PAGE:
For Albery, Senta is no breathless Romantic, but a captive soul seeking escape (a point underlined by the menacing cage-like structure of sewing-machines in which the women are trapped). Her longing for the pale-faced stranger, who arrives in the shape of a weary, despairing Terfel, seems to stem from a death-wish. Pieczonka’s approach has a slow burn, and she creates a breath-taking stillness at the heart of her beautifully shaped ballad, and in her tense encounter with the Dutchman, set here with just two chairs under a light bulb (rarely have the drums of a heart ‘left beating by Satan’ made such a spine-tingling impact). While Terfel is occasionally hoarse and uneven, and drowned out by her impressive legato, one wishes she had some of his dramatic range and subtlety of timbre. There’s little sense of her being transformed by desperation: the burly, sweet-voiced, Erik (Michael König) goes unnoticed, and the last scene, in which Albery has her slump down cradling the ghost ship instead of throwing herself into the waves, is an anti-climax. Has it all occurred in her, now broken, mind?
Perhaps Jonathan Kent’s swashbuckling, gothic production at ENO (in 2012) is still too vivid in my memory, but I missed his extravagant sailors’ bacchanale and the genuine frisson between his handsome Dutchman, James Cresswell, and Orla Boylan’s Senta. Here, the homecoming party is a more self-conscious, sober affair, with drunken Steersman Ed Lyons injecting the only note of sexiness. Similarly, Peter Rose provides the only light relief in his comfortably vulgar Daland, managing with a blithe ‘am I in the way?’ to reduce their tortured deliberations to a spot of nooky.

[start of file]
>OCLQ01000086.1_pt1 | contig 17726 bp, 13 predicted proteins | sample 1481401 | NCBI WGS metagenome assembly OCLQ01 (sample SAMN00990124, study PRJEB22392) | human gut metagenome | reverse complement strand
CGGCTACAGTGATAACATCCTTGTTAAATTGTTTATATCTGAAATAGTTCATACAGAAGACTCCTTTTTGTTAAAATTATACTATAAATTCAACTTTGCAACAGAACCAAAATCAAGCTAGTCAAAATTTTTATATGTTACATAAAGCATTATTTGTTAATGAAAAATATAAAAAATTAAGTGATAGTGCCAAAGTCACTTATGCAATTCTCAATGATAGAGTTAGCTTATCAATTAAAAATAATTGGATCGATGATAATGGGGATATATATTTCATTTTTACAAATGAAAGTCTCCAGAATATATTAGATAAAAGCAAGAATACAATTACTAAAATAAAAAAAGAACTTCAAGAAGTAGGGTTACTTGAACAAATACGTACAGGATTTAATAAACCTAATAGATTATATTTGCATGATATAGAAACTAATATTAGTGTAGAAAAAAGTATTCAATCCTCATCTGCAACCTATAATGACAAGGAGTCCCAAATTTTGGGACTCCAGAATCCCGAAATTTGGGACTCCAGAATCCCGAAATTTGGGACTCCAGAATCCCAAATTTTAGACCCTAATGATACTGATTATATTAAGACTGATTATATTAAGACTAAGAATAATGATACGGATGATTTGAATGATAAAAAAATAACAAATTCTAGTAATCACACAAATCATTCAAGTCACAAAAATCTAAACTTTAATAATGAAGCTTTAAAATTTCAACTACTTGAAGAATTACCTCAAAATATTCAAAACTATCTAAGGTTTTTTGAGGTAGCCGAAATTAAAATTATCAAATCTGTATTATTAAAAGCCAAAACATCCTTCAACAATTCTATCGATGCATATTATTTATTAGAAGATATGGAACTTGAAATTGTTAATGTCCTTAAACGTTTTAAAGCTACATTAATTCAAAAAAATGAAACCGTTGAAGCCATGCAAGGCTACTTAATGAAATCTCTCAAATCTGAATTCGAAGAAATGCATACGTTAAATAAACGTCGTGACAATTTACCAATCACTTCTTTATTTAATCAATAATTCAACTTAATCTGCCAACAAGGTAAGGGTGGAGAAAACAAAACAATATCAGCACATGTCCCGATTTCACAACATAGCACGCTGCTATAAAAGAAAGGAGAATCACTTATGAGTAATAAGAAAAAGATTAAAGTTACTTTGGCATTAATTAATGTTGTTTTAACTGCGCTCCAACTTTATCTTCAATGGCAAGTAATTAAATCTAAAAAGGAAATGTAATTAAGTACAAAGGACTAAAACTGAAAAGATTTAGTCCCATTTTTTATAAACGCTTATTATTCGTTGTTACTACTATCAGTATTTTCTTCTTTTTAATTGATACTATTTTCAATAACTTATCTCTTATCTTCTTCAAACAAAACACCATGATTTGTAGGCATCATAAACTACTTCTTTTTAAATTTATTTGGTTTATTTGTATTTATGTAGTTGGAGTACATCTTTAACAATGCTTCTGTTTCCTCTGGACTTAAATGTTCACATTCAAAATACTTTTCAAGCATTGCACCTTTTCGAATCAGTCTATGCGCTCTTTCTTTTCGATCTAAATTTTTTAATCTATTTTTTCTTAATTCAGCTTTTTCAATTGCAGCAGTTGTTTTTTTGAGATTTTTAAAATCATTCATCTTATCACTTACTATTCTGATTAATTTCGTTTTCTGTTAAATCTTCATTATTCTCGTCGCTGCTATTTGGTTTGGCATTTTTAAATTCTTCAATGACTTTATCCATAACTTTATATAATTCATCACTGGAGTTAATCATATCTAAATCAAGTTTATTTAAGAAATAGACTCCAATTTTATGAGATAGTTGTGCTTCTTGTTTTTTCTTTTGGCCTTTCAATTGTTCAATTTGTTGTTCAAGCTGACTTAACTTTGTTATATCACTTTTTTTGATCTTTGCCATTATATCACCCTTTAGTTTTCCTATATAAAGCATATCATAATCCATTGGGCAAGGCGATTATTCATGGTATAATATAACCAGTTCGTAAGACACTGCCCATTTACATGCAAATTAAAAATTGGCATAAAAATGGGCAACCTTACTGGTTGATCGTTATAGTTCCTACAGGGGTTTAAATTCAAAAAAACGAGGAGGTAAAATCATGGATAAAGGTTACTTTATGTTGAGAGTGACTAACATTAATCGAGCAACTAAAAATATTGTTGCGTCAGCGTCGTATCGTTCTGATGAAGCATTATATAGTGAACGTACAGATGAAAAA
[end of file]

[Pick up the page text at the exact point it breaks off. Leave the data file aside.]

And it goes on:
But this production’s secret weapon is surely Andris Nelsons, who delivers a performance of brooding spaciousness and piercing detail. A storm-blown curtain may have rippled rather feebly, but his overture sprang into ferocious life. Not that the Royal Opera’s forces always lived up to his demands: while the second theme had a limpid clarity, winds edged sharp, the women’s chorus, despite a honeyed pianissimo, too often lagged behind his exacting beat. The male chorus, however, was hugely powerful, both at the start on the curved deck, or crammed into what could be a ship’s hold in Act 2, where the intensifying exchanges between the living and dead sailors have never been more tautly thrilling.
Continues at the Royal Opera House until 24 February